According to an Emilian Forklore, tortellini was inspired by the Greek goddess, Venus. The legend states that after enjoying a good night of eating, Venus retired to her room and the innkeeper, overcome with curiosity, spied on the naked goddess through the keyhole. Overwhelmed by her beauty, he rushed to the kitchen and created tortellini in the shape of her navel.
This is just one of the stories regarding the history of stuffed pasta. A more accurate and less romantic account comes from Waverly Root, a food historian. Based on Root’s research, ravioli was invented at the beginning of the 19th century as a way to use up leftovers. Other historians disagree and claim ravioli has existed as early as the 14th century. The one thing historians do agree on is that both fresh and stuffed pastas were considered an aristocratic food until the 1900s. Nowadays stuffed pasta is not only available as an everyday meal, but the variations and fillings range from traditional to novelty creations.
Early Italian stuffed pastas consisted of fillings that were either sweet (cheese, honey, nuts, and cinnamon) or savoury (meats, pepper and saffron), depending on where you lived in the country.
The people of Northern Italy were the first to diversify their stuffed pastas with the creation of tortellini. Originating in Emilia-Romagna, tortellini was traditionally stuffed with ground meats and prosciutto. The chefs served the pasta with cream sauces or a simple sauce of butter and sage, while light tomato sauces were reserved for the summer months.
When it comes to the Italian island of Sardinia, stuffed pastas take on a different flavour. The island’s version of ravioli is called culurgiones, but instead of square, the pasta is oval and stuffed with spinach and percorino cheese. Culurgiones are topped with a tomato sauce, a lamb meat sauce or butter and sage leaves. A variation of this regional favorite is Culurgiones de l’Ogliastra. This version originates from the central eastern part of the Nuoro province and is influenced by Germanic tastes. The pasta is stuffed with potato puree (and sometimes meat and onions) along with a little percorino, olive oil, garlic and mint. Again a tomato sauce is the usual accompaniment.
As we enter into the region of Sicily, the food is hotter, spicier and sweeter than the rest of Italy. With strong Arabic influences, their stuffed pastas incorporate eggplant, olives, pine nuts, anchovies and capers. It is here that you will find panzerotti. Sometimes known as Apulian ravioli, panzerotti is filled with anchovies, capers and strong ricotta cheese made from ewe’s milk.
While the shapes of stuffed pasta may look similar, each region adds its own unique flavour: in Piemonte, they are famed for truffles and use truffle oil or sprinkle slivers of the fungus over their pasta, Coastal Liguria is noted for its seafood, profusion of herbs and olive oil, and Fruili-Venezia Giulia incorporates a Middle-Eastern flair, using spices such as cumin and paprika to flavor meat, adding a savoury twist to their pasta fillings. There are many other variations, and throughout Italy you’ll find fillings as diverse as the regions themselves.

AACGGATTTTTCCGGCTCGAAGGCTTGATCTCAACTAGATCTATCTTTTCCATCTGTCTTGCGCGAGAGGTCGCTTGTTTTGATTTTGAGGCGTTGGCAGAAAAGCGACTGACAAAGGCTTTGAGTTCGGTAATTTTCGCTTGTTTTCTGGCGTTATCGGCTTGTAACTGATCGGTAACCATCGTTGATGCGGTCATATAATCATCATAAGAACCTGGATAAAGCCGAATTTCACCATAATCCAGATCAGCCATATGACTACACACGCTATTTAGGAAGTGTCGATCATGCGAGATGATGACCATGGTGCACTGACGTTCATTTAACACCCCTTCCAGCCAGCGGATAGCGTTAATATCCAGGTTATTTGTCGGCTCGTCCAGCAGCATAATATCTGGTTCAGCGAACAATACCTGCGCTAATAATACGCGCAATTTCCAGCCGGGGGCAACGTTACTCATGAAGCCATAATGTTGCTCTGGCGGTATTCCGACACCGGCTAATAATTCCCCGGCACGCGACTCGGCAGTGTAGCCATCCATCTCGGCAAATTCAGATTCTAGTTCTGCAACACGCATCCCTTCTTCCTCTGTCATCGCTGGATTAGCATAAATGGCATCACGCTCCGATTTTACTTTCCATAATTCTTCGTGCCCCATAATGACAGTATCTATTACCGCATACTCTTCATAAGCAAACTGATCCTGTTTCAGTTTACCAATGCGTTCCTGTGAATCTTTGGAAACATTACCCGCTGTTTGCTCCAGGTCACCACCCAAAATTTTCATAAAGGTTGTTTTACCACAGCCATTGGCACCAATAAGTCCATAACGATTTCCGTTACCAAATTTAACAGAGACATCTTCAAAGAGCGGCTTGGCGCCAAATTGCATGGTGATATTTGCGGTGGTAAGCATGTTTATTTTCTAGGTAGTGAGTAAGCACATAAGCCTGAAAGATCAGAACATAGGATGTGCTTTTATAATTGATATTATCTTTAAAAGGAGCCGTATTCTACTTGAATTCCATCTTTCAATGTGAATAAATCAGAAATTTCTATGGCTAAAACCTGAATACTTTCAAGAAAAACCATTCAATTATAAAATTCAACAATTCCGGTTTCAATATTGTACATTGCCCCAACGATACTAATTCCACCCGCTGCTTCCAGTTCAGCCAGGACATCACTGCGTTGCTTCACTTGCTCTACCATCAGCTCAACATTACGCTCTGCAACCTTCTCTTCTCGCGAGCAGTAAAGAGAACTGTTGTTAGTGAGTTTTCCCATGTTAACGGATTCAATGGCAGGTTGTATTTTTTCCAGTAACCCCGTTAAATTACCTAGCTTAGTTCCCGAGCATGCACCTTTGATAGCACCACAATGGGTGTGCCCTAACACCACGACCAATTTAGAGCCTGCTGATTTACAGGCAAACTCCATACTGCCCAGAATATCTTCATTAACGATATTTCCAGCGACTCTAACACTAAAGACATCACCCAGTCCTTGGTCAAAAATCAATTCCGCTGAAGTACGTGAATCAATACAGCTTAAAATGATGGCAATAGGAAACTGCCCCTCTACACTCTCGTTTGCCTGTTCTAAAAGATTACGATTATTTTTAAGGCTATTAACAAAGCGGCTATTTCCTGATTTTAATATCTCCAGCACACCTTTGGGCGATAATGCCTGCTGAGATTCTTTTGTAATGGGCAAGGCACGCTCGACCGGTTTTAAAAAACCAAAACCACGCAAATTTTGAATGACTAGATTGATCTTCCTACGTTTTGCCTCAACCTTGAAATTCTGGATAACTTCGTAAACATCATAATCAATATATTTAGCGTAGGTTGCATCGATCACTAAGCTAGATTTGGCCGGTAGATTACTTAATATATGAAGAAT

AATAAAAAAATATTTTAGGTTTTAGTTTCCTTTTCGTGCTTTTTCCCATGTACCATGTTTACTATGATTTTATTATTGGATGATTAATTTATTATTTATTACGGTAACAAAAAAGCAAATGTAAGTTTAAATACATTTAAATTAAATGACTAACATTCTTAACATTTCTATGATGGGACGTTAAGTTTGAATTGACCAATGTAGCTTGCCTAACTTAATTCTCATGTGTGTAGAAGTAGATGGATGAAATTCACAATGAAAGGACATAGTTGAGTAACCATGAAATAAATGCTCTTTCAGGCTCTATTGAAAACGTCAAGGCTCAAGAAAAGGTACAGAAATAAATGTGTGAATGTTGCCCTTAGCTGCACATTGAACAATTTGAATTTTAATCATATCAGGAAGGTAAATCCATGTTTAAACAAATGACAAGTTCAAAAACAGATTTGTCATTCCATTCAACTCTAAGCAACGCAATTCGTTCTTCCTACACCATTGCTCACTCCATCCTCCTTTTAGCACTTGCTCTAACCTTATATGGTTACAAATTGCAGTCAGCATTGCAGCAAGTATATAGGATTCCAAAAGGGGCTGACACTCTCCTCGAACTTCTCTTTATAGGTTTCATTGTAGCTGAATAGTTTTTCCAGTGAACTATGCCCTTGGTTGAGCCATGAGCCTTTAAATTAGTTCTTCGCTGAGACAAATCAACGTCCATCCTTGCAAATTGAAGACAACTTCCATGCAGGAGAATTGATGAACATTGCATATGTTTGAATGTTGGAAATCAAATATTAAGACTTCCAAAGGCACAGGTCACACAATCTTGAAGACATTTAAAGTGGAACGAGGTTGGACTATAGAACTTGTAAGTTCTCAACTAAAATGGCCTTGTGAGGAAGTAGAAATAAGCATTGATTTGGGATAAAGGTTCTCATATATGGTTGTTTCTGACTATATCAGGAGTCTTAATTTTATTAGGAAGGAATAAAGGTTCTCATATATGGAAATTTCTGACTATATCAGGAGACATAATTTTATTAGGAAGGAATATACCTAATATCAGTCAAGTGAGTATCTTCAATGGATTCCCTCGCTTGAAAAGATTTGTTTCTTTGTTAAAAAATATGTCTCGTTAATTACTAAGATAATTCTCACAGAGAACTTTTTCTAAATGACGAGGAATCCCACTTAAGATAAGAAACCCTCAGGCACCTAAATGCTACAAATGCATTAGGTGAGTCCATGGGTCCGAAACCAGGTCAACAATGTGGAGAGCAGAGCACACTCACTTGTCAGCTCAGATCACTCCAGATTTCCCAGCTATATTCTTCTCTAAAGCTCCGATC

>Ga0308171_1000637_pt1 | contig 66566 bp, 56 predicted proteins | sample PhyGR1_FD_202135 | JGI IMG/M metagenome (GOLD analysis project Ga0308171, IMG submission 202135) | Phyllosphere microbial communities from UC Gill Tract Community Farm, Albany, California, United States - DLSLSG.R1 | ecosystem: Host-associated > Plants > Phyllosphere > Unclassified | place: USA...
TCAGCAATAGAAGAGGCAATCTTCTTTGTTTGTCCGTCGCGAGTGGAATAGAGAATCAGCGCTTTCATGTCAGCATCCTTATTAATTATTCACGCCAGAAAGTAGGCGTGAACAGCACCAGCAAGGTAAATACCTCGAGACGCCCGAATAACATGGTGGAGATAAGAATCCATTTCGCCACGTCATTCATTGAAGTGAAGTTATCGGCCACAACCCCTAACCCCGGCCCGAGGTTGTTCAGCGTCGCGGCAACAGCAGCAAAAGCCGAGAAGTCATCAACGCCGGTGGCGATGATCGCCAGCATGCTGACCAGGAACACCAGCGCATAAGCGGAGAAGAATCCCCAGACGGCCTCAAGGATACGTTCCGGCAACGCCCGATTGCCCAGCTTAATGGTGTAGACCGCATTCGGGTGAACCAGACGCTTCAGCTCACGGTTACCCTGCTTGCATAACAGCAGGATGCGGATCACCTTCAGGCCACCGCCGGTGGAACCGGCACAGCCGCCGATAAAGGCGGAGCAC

It’s What’s Inside That Matters
When it comes to stuffed pastas, the only limitation is the chef’s imagination. Restaurants at all levels —from casual fare to white tablecloth—are focusing on creating regional dishes using authentic flavours. Some are duplicating recipes from specific Italian regions, while others are modifying the recipes based on their customers’ tastes.
Regardless of whether your creation is traditional or modern fare, the pasta can be stuffed with any finely chopped meats, cheese, seafood, herbs, spinach greens, poultry or vegetables such as squash. After stuffing, the pastas are cooked and then served with a light sauce, but this too, is only the beginning. They can also be served in a broth, added to a baked dish, or thrown into a salad.
Pre-stuffed pasta is predominately sold fresh, but frozen and dried varieties are available. By Italian law all dried pasta must be made with 100% durum semolina flour. While this law is not always adhered to outside Italy, the practice is carried out by all quality pasta makers worldwide.
Fresh pasta has its own rules and can be made with slightly different ingredients than the dried varieties. Northern regions of Italy use all-purpose flour and eggs while southern Italy prepares theirs with semolina and water. If not making your own pasta, look for a brand that uses the best ingredients. The pasta should have a rough surface, as smooth pasta will not hold onto sauce. Also look for pasta that feels heavy in the package and has nice colour and texture. If it looks fresh, it will taste fresh.
Types of Stuffed Pasta
Agnolotti: A circle of pasta that is folded over and sealed to form a half circle.
Cappelletti: A two inch square of pasta that is folded into triangles and then twisted to form the shape of a little hat.
Caramelle: Named after a candy, it resembles a candy wrapper twisted at both ends.
Mezzaluna: Small half moon shaped pasta.
Pansotti: A two inch square of pasta that is folded over to create a triangle.
Ravioli: Two squares of pasta that are stuffed and then sealed to resemble a pillow.
Tortellini: A circle of pasta that is folded in half to form a half circle and then twisted to form the shape of a little hat.
By Michelle Ponto